5 Myths About Bladder Leaks Stealing Your Confidence

Have you noticed your bladder doing something ‘different’ these days? Maybe you might’ve noticed that you pee a little when you sneeze or laugh really hard. Or, maybe the urge to go has become stronger and stronger and you feel like your bladder is losing control. Not only can these experiences be inconvenient and embarrassing, but they can also be confusing when you don’t fully understand what’s going on.

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Urinary incontinence (UI) is an involuntary loss of urine and it happens to women more often than you may know. According to research, 1 in 2 African-American women experience some degree of bladder leakage, so trust, you are not alone.

“Many women feel uncomfortable broaching the subject of urinary incontinence with even their doctor,” Dr. Jamil Abdur-Rahman, a Chicago-based board certified obstetrician/gynecologist and one half of the popular Twin Doctors TV duo, told BlackDoctor.org. He explained, “Women suffering from incontinence are not only not alone, they may actually be part of a very silent majority.”

But, it’s easy to feel like you’re the only one living with incontinence when we aren’t really talking about it. Let’s change that! The best way to take control of the situation is to learn the facts. Here are some of the most common myths and the truths that will help you get back to focusing on more than what your bladder is doing.

MYTH: Needing to go all the time is a normal part of getting older.

Many things happen as we age, but incontinence isn’t always one of them. “While urinary incontinence is seen more commonly in women over the age of 40, aging in and of itself doesn’t mean that one will develop UI,” said Dr. Abdur-Rahman.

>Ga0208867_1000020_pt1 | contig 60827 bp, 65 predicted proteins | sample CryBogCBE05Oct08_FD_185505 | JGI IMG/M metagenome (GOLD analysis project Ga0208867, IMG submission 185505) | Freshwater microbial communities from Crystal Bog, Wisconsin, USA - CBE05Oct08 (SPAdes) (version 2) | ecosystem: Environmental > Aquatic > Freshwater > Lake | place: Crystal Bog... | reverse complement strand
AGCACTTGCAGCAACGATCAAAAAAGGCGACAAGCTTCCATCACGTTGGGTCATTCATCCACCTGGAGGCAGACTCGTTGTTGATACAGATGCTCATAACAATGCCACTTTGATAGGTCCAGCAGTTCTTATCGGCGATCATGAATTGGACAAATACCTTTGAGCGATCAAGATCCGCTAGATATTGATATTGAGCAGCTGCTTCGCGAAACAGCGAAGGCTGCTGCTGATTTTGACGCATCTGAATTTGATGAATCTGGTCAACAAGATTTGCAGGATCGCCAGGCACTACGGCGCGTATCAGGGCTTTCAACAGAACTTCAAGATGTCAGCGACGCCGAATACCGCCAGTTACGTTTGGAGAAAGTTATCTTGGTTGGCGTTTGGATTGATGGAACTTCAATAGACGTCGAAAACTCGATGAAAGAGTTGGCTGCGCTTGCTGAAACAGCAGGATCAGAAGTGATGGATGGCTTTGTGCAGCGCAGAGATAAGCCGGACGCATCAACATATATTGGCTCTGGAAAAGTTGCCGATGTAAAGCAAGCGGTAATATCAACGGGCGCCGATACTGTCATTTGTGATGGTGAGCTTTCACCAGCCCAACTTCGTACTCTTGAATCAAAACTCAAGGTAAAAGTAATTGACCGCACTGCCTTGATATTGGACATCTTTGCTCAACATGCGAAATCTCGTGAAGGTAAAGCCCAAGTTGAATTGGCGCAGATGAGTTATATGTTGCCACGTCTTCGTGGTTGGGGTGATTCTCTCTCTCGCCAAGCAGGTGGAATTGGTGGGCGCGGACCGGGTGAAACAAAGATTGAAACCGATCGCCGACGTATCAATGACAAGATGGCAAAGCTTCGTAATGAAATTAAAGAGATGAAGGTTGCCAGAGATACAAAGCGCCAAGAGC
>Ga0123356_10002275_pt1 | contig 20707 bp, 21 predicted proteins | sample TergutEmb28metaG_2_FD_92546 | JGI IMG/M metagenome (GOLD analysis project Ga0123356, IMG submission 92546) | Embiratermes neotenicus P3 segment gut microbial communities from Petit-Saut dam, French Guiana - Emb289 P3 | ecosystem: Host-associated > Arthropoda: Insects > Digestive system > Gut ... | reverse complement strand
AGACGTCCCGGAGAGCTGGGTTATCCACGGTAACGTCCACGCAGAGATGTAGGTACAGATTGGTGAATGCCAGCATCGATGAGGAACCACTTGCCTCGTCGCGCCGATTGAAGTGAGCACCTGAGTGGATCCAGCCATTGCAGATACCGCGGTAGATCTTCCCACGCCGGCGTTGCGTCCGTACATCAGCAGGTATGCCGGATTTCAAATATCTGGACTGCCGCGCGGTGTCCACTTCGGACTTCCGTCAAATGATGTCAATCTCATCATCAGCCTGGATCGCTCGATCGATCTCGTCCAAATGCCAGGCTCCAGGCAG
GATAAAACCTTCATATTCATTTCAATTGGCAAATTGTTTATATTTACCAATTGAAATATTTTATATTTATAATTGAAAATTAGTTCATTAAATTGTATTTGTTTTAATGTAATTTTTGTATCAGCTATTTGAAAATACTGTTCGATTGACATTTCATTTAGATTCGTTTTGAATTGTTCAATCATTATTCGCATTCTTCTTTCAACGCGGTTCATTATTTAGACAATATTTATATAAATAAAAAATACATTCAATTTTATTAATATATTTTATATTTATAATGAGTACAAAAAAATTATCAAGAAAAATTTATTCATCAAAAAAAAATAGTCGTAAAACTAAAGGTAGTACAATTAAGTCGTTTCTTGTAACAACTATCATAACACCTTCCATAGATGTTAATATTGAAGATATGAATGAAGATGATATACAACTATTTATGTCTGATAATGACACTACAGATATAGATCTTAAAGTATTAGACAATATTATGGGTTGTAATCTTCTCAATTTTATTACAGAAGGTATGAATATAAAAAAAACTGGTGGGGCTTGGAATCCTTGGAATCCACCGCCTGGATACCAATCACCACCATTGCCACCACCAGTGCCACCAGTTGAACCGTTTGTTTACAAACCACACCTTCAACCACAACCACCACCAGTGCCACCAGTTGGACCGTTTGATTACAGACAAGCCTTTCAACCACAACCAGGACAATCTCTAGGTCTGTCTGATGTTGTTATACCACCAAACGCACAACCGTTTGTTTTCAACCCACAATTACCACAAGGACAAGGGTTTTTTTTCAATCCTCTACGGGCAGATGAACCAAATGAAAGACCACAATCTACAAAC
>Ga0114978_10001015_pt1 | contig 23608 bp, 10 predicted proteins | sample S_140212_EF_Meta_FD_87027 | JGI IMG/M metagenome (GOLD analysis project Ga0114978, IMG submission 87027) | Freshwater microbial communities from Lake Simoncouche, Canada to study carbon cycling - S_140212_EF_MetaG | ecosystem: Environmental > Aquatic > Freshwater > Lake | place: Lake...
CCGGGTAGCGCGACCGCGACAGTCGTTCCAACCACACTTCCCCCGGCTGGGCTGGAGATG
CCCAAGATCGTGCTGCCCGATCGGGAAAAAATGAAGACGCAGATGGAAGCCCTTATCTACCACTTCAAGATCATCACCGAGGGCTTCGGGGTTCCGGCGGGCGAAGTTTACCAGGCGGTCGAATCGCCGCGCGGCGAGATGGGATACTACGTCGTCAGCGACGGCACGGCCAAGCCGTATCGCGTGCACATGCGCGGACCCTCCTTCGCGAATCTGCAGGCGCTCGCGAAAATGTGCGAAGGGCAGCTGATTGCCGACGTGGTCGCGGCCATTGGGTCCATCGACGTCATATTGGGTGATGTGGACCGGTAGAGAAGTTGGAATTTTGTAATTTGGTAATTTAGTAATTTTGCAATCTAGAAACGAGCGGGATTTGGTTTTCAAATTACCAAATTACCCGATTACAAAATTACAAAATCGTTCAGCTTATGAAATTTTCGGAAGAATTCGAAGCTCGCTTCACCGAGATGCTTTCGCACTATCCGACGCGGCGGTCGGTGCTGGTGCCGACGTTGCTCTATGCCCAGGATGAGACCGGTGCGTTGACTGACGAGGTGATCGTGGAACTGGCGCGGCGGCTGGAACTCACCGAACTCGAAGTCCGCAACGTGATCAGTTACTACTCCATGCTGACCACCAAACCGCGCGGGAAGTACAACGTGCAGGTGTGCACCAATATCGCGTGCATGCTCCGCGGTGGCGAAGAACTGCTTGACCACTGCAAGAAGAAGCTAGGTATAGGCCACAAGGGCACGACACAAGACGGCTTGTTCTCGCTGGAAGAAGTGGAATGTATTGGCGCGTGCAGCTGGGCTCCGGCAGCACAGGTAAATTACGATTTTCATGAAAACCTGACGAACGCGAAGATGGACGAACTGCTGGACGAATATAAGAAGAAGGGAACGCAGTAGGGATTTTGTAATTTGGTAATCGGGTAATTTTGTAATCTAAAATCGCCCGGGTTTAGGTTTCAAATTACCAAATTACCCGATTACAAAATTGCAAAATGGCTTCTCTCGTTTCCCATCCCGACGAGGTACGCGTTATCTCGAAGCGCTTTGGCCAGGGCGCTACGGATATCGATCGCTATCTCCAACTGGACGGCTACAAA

People of all ages can face symptoms depending on their genetics, lifestyle and pelvic health/bladder strength. After childbirth, young women may experience bladder leakage as a result of the pregnancy and labor affecting their pelvic floor. Women may also experience incontinence from conditions like diabetes and obesity, or with the start of menopause.

MYTH:  You can’t be active with incontinence.

A leaky bladder doesn’t need to keep you at home in fear. You can maintain and enjoy your daily activities and do things like exercise and travel. In fact, UI can be made worse by a lack of physical activity and poor physical conditioning, Dr. Abdur-Rahman said. In addition to doing pelvic floor exercises to build strength, you can also use products specially designed for bladder leaks. The Always Discreet line of incontinence products are designed to not only protect with high absorption capacity, but they also fit discreetly under clothes. The pads and liners are thin and flexible to move with you, and the underwear hugs every curve so you barely feel like you’re wearing any protection.